YAMAUCHI: I was born in 1954 in Beppu,Oita prefecture, but lived in a lot of different places. I first heard jazz in my second year of high school. Then I started listening to modern jazz, and then to free jazz. I was so into it, it’s almost fair to say that the reason I went to college–in Matsuyama, in Shikoku–was to do Jazz. When I gladuated from high school, I decided I wanted to play an instrument, and bought a cheap alto sax. I thought the best kind of sax was a tenor, though, so I started playing a tenor sax that belonged to the university jazz club. But I couldn’t get a good sound out of it. It’s been that way ever since, and even now I don’t own a tenor. There was a period at university when I was playing only the soprano sax. After I finished college and moved to Oita, I started playing the alto more, and also started the sopranino. At the university I limmediately joined the jazz club, but it seemed to be on the verge of folding, so from the beginning I felt alone. Then in my second year, an older guy who’d been in the [free jazz association] New Jazz Syndicate came back, and that gave me some hope. He and I formed a band. There was another bandcalled ING, that played my own original pieces as well as free jazz. I also organized a 13-member orchestra made up of working people and students from other universities, and we played original compositions for two days at the university festival. In realty, though, I was alone. Only my ideas raced ahead –it wasn’t good at all. I had passion, butâ€¦At the end of my second year at university, my interest shifted from free jazz to free improvisation. At that time I got in touch with Akira Aida, and got involved in managing the concerts given in Matsuyama by overseas musicians he invited –people like Milford Graves, Derek Bailey, Tristan Honsinger, and Han Bennink. Not long after I started working at a company, I stopped doing music. There was four-year period when I wasn’t playing, and during that period I changed jobs and relocated to Oita City. But of course, I wanted to get back into music, so I found a bunch of people who played jazz, and formed a band. I wanted to do the kind of thing JCO [Jazz Composer’s Orchestra] does, where members play freely, with their sounds coming and going around a foundation of written music –but since none of the other members could read music, I didn’t attain that goal. The band stayed together for a year and a half. I’d always wanted to form an all-sax band, so I put together the band Salmo Sax. I was aiming for music that was played by amateur musicians, but that had world-slass originality; and for a style of composition that was like systematized improvisation. There were three or four sax players and one bassist, and the band continued for two or three years, with membership changes. In the end, though, all we did was play written music. After that, in desperation, I got 13 musicians together–three or four rhythm players and the rest sax playersâ€”and formed the band Sax Darakes -u. Half of what we played was existing music, and half original pieces. That band lasted about a year, too. That was a year or two ago. In my mind there’s always been a pairing of “improvisation” and “band” — “band” meaning composed works. For example, AACM [the Association for the Advancement of Creative Musicians], JCO, and ICP [Instant Composers Pool] all compose music and create their own world, right? That’s influenced me. What I learned from jazz and improvisation is “Make musik in your own way.” I don’t write great stuff or have strong concepts, by any means, but whenever I’ve wanted to do something, I’ve set it in motion myself. But the gap [between ideas and] reality is really large. I’ve formed a lot of bands, but…unlike in Tokyo, there are always a lot of problems in regional cities. This is going to sound arrogant, but you have to “bring up” [musicians in those cities]. None of them have the concept of making a new kind of musik. That’s a huge obstacle. And when the musicians that you’ve brought up leave, it’s the end of the band. But the band called Penampe, which I started ten years ago, is still going. The members are amateurs–they’re not brilliant musicians–but after ten years, they’re putting out some good sounds. Currently, all our tunes but one are originals. The formation is sax, guiter, bass, piano and drums, and we play free jazz and modal jazz. And about six months ago I formed Salmo Band with the bassist and the drummer from Sax Darakesu. I get the feeling these two are gaining an understanding of improvisations. Sometimes I reflect on my life so far, and think that I have to live in a better way. The fact that working at the company was getting tougher…my own body, my age…I think all these things came together to push me to quit. I felt I could imagine a time when I wouldn’t be able to make music anymore. It’s unbelievable to cancel a performance because of a meeting or a business trip, isn’t it? I thought, I’ve been working hard for 23 years–that’s enough. I’m 48 now. I know very well thatI can’t make a living with music. You could say that’s why I’ve been working for a company all this time. But as long as I’m doing that, I can’t be a musician. Anyway, the new phase is just beginning. I don’t think I can continue playing only in Oita [a city far from Tokyo, on the island of Kyushu]. So what I’m vaguely thinking is that I’d like to be able to divide [my performance activity] equally between Oita, Tokyo, and overseas. Ideally. All this time as a “salaryman,” I’ve lived a very limited kind of life. Now I’d like to gather the energy to throw off those limitations, and feel that what lies beyond them is music.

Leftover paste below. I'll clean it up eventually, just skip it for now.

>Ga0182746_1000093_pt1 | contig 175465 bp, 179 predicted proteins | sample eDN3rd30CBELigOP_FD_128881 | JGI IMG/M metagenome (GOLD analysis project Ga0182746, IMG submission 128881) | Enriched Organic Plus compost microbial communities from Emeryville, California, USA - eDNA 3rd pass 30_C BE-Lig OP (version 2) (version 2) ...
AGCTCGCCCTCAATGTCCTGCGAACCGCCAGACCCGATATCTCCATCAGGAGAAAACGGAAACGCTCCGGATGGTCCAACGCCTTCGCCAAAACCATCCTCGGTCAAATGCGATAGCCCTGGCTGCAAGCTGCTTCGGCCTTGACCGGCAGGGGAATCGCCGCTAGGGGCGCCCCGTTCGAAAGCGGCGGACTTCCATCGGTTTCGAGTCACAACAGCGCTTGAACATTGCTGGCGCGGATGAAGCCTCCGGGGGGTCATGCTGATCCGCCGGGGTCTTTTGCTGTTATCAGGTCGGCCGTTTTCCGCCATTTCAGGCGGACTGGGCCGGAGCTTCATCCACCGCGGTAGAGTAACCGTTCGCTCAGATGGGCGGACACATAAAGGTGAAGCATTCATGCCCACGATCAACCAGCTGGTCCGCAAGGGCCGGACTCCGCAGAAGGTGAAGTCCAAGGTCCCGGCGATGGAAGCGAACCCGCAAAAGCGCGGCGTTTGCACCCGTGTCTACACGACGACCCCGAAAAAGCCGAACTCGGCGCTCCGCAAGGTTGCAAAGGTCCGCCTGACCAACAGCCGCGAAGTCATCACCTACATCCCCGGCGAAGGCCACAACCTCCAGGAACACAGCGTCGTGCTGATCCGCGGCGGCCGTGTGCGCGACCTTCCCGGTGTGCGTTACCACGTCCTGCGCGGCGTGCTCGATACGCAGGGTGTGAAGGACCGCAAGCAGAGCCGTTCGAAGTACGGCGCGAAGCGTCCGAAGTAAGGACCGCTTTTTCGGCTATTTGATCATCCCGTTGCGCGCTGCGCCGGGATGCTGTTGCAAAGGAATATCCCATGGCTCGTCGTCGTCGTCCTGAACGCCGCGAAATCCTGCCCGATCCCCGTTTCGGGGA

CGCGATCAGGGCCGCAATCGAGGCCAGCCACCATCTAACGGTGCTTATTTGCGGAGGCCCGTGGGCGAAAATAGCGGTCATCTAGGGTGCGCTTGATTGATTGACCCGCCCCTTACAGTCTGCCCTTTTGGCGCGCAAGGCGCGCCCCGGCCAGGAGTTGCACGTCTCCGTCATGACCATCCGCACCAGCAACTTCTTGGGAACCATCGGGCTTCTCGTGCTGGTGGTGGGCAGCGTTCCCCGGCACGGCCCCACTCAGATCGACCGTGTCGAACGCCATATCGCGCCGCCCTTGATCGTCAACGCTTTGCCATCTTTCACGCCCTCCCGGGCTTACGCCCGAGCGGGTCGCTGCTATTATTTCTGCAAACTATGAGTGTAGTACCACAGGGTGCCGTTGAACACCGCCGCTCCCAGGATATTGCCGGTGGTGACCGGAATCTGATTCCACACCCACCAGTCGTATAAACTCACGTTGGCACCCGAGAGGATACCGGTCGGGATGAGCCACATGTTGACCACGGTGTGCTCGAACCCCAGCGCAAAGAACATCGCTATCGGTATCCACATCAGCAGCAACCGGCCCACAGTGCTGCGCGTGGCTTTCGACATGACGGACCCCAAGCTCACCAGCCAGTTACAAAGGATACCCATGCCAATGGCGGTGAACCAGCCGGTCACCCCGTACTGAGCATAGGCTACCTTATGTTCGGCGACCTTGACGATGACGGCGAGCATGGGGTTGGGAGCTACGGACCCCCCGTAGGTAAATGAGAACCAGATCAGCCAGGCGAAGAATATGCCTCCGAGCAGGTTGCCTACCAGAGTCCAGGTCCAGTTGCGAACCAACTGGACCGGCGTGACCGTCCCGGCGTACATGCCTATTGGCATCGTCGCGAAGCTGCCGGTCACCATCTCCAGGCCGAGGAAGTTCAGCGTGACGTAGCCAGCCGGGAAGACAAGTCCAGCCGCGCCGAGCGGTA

Yoyogi, Tokyo February 21,2003
Arrington de Dionyso uses performance as a vehicle for driving through the nameless territories held between surrealist automatism, shamanic seance, and the folk imagery of rock and roll. Arrington performs on the bass clarinet, jaw harps, plastic bags, rubber bands, and his voice with a distinctly multiphonic ability inspired by Tuvan throatsinging and the ecclesiastics of Albert Ayler and Don Van Vliet. Pushing the envelope between musicality and pure energy, between shamanic ecstacy and lunacy, he enwraps rooms with resonant sound. He tours constantly, and has performed or/and recorded with notable improvisers throughout the U.S.A., Canada, Italy, France, Israel and Japan. He presents workshops on improvising with the voice in conjunction with his travels around the world.